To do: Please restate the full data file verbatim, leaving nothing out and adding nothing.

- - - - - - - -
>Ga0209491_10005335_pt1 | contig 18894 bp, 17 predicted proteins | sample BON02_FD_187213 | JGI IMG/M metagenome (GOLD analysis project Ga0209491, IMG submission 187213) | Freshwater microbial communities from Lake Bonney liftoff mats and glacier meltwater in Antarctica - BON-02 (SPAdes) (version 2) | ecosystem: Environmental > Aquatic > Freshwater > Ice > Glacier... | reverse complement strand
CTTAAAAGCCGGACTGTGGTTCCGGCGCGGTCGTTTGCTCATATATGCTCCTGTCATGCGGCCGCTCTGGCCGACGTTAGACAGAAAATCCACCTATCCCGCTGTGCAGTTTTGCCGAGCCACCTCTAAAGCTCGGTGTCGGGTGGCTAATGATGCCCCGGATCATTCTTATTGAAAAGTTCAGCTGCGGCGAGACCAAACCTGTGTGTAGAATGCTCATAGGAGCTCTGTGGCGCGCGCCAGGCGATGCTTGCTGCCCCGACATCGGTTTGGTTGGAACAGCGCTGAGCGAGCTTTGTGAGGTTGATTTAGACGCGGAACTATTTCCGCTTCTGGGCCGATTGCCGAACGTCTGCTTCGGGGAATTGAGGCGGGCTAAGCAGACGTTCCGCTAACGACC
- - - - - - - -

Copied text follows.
>Ga0209491_10005335_pt1 | contig 18894 bp, 17 predicted proteins | sample BON02_FD_187213 | JGI IMG/M metagenome (GOLD analysis project Ga0209491, IMG submission 187213) | Freshwater microbial communities from Lake Bonney liftoff mats and glacier meltwater in Antarctica - BON-02 (SPAdes) (version 2) | ecosystem: Environmental > Aquatic > Freshwater > Ice > Glacier... | reverse complement strand
CTTAAAAGCCGGACTGTGGTTCCGGCGCGGTCGTTTGCTCATATATGCTCCTGTCATGCGGCCGCTCTGGCCGACGTTAGACAGAAAATCCACCTATCCCGCTGTGCAGTTTTGCCGAGCCACCTCTAAAGCTCGGTGTCGGGTGGCTAATGATGCCCCGGATCATTCTTATTGAAAAGTTCAGCTGCGGCGAGACCAAACCTGTGTGTAGAATGCTCATAGGAGCTCTGTGGCGCGCGCCAGGCGATGCTTGCTGCCCCGACATCGGTTTGGTTGGAACAGCGCTGAGCGAGCTTTGTGAGGTTGATTTAGACGCGGAACTATTTCCGCTTCTGGGCCGATTGCCGAACGTCTGCTTCGGGGAATTGAGGCGGGCTAAGCAGACGTTCCGCTAACGACC